President Obama and his family arrived late Friday at the Yosemite Valley National Park as part of a weekend tour to celebrate the 100th anniversary of the creation of the U.S. national park system.
The trip to the breathtaking natural area is aimed at raising awareness on the importance to preserve the environment and the care the government must provide to federal lands. The president is expected to give a speech from the Yosemite Valley on Saturday.
Before arriving at Yosemite National Park in California, Obama and his family had toured a fascinating underground cave at Carlsbad Caverns National Park, New Mexico.
During the speech the president is set to give from Yosemite, he is expected to address the economic benefits implied by the National Park Service, which runs more than 400 sites. He might also highlight the threat climate change poses to the U.S. park system and remark programs designed to attract more people to visit the natural sites.
The first family and the traveling press pool had the privilege to enjoy an astonishing view of the steep waterfalls as the sun was setting and the moon was replacing it in the sky. Marine One and some support helicopters, including a Chinook, triggered criticism on social media because the noise might cause disruption to the valley.
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Obama was more than well received at Yosemite National Park
When the Obamas exited the helicopters, a crowd welcomed them as people were standing just beyond the field behind a rope barrier the Secret Service had set up. The president, First Lady Michelle Obama and daughters Malia and Sasha walked some 30 yards through the grass and had the chance to speak with staff and park rangers. They then greeted the crowd and entered the presidential motorcade, which took them to the place where they would spend the night.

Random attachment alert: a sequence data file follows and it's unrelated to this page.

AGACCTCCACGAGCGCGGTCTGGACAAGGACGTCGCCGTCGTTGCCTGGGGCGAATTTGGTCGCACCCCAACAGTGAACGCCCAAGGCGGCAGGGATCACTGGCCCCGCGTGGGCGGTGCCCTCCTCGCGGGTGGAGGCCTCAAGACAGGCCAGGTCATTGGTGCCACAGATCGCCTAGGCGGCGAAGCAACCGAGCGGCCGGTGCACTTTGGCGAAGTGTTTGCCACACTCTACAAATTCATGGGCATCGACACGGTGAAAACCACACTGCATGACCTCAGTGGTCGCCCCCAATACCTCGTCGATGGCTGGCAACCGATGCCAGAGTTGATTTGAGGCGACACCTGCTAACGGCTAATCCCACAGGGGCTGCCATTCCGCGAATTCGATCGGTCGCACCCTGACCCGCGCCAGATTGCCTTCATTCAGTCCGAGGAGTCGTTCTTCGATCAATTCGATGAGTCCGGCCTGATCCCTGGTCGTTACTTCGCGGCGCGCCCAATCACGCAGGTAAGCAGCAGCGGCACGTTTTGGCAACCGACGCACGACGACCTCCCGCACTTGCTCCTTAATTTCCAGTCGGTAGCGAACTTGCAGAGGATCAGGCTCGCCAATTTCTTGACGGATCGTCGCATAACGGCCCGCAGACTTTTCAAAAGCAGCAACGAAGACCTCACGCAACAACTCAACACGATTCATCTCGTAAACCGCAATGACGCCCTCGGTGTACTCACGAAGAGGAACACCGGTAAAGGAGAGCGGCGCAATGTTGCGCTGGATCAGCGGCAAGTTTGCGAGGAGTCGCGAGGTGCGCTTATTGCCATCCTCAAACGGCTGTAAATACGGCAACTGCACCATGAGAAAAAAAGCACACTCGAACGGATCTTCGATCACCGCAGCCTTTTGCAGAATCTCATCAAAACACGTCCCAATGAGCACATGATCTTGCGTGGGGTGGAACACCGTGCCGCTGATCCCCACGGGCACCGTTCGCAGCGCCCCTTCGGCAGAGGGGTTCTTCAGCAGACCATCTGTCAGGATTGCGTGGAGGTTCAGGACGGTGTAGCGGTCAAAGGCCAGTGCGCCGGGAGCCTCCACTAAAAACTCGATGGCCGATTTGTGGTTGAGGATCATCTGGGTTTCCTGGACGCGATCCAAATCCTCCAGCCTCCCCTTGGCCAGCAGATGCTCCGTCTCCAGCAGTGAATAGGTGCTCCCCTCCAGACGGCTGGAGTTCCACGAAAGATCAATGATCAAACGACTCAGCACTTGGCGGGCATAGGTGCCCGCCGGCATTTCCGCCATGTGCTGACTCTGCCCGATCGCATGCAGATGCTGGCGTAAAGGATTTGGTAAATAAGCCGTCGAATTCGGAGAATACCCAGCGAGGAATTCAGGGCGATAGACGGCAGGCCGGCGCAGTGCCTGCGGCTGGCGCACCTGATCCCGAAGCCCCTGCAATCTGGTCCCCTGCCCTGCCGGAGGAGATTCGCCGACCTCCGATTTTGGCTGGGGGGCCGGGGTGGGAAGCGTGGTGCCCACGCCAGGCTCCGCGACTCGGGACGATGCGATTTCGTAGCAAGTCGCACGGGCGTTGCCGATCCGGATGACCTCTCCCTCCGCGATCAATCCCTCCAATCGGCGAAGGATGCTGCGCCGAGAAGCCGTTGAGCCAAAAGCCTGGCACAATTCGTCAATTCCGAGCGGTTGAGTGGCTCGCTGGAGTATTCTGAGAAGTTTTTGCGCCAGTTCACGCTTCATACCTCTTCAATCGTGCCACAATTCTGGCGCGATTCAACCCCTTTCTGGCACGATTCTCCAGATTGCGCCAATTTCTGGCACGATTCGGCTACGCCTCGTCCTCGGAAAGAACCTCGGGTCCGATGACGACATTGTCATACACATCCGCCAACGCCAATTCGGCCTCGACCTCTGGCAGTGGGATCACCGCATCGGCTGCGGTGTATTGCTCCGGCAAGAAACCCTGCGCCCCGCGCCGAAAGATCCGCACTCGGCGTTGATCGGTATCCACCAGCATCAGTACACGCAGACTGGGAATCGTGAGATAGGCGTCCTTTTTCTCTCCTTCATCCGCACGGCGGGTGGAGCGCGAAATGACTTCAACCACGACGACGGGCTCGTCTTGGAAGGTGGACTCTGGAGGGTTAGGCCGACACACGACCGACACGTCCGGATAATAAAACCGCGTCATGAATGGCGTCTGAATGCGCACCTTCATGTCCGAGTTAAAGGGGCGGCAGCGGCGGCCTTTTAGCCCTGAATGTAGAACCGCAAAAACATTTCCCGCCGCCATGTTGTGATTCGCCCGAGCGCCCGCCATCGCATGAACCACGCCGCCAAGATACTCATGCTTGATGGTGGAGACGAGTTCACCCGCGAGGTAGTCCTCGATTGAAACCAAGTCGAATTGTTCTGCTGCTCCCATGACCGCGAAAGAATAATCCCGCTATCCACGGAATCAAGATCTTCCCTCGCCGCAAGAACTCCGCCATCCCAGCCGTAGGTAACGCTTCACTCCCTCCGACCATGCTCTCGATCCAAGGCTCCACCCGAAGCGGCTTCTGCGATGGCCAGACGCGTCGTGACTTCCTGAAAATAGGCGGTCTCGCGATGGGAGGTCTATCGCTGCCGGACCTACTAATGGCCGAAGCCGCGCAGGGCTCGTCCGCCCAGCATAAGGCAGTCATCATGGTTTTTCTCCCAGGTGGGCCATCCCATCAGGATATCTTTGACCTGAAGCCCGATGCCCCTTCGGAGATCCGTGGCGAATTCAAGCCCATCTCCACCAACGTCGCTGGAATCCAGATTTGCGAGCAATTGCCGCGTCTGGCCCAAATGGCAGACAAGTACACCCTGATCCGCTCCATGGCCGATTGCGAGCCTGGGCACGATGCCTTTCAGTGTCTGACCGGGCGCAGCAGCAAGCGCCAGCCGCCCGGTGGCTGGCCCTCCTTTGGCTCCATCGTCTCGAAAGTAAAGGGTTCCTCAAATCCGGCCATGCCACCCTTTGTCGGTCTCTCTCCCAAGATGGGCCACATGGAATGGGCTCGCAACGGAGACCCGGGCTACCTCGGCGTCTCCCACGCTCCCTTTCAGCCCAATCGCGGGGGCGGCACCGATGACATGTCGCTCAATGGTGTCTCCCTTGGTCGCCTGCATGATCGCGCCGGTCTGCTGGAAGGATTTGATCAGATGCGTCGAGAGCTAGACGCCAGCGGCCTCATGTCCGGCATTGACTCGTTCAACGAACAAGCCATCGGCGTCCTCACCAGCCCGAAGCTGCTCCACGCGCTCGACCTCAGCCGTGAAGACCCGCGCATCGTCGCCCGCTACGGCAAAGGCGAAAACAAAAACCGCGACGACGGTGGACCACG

“I want to make sure that the American people can enjoy the incredible national parks, the incredible beauty, the mountains, the oceans that have been one of the greatest gifts that we have ever received,” President Obama said in a Facebook video last week.
He added that he wanted to make sure that the entire world could share “the God-given beauty of this planet” with future generations.
What the National Parks represent to U.S. history
Since Obama took office, 22 sites have been included in the national parks system under the Antiquities Act, according to information from the U.S. Department of the Interior.
Eric Bontrager, the spokesman for the National Parks Conversation Assn, said these new sites were intended to “help diversify” the parks system. Bontrager added that protected sites that for a long time had not been represented in the system despite their high importance as icons of the story of the United States, as reported by the Los Angeles Times.
He added that further work was needed to see the national parks telling the complete story, although they were already more inclusive and represented a better reflection of the American historical and cultural identity.
Source: Washington Post